Head of Economics at the European Central Bank Philip Lane warns that wage increases will be the main driver of higher prices in the coming years.
The head of the economics department at the European Central Bank, Philip Lane, said today, Friday, that the increase in wages will continue to fuel inflation in the euro area, even after the end of the consequences of the shocks of the Corona epidemic and the war in Ukraine.
Philip Lane said, “Even after the energy and pandemic-related factors that cause the inflationary trend dissipate, wage increases will be the main driver of price increases in the coming years.”
With inflation crossing the 10% threshold during the fall in the region, the European Central Bank fears entering into a spiral of interdependent visitation in wages and prices that may fail its expectations of the gradual return of inflation to the target it set at 2%.
However, Lane stressed that this phenomenon is not currently in the process of being verified, as the recent negotiations generally led to an increase in wages by an average of 3.8% for the year 2022 and 3.5% for the year 2023.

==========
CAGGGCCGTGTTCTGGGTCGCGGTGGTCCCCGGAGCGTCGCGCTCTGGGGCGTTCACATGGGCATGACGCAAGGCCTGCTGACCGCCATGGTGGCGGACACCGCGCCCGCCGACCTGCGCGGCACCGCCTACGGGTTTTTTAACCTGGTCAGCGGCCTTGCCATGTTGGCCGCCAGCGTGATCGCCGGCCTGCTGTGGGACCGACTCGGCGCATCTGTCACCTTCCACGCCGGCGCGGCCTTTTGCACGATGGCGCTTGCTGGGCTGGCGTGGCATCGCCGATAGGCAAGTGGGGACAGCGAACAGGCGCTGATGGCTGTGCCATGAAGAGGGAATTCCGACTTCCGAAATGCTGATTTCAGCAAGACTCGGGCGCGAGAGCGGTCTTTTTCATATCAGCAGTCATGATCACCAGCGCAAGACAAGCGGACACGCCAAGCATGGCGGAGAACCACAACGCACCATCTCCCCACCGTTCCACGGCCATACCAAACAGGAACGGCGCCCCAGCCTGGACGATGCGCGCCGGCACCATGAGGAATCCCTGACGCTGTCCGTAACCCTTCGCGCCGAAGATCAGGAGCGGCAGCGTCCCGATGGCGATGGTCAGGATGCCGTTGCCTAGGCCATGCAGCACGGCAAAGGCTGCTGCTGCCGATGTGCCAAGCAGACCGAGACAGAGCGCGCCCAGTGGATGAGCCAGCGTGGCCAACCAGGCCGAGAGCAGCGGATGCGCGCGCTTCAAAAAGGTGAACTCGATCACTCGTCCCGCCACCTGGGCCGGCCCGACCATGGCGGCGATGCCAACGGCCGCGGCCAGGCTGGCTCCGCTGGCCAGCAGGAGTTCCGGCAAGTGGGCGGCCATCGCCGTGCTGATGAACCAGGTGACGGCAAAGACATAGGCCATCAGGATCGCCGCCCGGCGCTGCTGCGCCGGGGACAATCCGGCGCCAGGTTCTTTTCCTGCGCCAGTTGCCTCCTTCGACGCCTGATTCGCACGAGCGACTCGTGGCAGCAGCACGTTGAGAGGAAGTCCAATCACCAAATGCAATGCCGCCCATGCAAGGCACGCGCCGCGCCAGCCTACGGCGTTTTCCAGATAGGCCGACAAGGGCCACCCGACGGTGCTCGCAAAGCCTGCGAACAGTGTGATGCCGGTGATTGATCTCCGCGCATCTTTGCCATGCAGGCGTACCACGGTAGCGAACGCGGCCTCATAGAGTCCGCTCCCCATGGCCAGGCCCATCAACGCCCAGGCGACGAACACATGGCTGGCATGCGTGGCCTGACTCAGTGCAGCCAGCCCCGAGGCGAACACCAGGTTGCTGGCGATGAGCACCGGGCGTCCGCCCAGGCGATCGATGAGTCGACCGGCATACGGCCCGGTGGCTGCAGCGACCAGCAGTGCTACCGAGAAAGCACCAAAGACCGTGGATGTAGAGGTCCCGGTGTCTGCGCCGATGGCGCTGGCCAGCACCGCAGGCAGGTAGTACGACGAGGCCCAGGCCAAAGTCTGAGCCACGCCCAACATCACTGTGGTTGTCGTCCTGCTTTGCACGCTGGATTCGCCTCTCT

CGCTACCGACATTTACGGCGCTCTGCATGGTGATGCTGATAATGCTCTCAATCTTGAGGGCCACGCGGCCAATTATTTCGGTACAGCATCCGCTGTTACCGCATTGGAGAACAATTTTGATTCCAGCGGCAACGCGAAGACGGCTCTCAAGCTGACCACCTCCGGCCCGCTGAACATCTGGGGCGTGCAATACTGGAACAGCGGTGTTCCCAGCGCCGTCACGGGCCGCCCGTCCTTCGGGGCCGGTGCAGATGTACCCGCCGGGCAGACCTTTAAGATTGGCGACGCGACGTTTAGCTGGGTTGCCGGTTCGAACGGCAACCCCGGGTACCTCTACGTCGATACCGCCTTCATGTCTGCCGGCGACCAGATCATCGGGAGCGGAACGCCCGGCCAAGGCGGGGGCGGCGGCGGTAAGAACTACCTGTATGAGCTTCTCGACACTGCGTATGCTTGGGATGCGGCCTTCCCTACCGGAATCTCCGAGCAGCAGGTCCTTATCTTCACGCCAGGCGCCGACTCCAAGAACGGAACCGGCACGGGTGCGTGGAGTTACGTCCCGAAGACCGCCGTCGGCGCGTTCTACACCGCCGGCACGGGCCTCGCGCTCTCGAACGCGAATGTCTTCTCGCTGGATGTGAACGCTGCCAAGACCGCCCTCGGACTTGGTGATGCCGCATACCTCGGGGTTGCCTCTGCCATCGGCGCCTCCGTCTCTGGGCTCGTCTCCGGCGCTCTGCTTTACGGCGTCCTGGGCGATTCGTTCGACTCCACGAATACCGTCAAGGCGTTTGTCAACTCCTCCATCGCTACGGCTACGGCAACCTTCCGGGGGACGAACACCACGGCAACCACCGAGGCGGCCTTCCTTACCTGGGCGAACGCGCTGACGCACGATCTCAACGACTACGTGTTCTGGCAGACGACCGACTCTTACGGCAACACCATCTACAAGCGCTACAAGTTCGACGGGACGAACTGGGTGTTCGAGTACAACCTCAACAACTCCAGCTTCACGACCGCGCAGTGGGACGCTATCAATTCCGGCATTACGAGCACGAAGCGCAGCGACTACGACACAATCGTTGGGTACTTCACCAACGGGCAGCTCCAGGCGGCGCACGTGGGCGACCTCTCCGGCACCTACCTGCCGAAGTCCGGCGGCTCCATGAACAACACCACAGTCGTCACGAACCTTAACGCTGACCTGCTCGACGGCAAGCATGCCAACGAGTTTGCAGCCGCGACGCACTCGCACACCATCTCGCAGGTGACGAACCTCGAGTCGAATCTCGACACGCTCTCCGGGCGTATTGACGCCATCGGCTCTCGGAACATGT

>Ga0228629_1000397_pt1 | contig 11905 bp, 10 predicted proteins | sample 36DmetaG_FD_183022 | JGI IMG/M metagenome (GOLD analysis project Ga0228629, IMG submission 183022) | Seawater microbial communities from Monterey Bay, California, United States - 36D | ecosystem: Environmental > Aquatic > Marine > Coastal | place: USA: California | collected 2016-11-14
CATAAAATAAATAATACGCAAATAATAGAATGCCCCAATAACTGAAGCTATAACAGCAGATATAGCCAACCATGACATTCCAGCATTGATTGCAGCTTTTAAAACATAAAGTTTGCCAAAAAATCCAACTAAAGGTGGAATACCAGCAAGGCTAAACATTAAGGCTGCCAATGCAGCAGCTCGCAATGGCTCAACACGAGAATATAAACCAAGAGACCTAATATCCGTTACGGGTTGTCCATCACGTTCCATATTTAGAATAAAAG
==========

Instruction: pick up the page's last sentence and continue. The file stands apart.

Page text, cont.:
In Germany, about four million employees in the industrial sector, in electronics and mining, received a wage increase of 8.5 percent over two years on Friday.
Of course, these increases are considered “above the normal level”, but they reflect “in large part the compensation mechanism following the decline in real wages recorded since mid-2021” when the increase in energy and raw materials prices led to a sharp rise in inflation in the world and a decline in purchasing power.
Lane believed that prices will continue to rise in the future, but this should not be interpreted as a “permanent change in the dynamic of basic wages.”
He concluded that after passing the stage of compensating for the decline in wages, “we can expect basic wages to grow at a pace equal to the sum of labor productivity growth and the inflation target of 2%.”
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Citizens from various European countries carry out continuous demonstrations and strikes to demand better wages.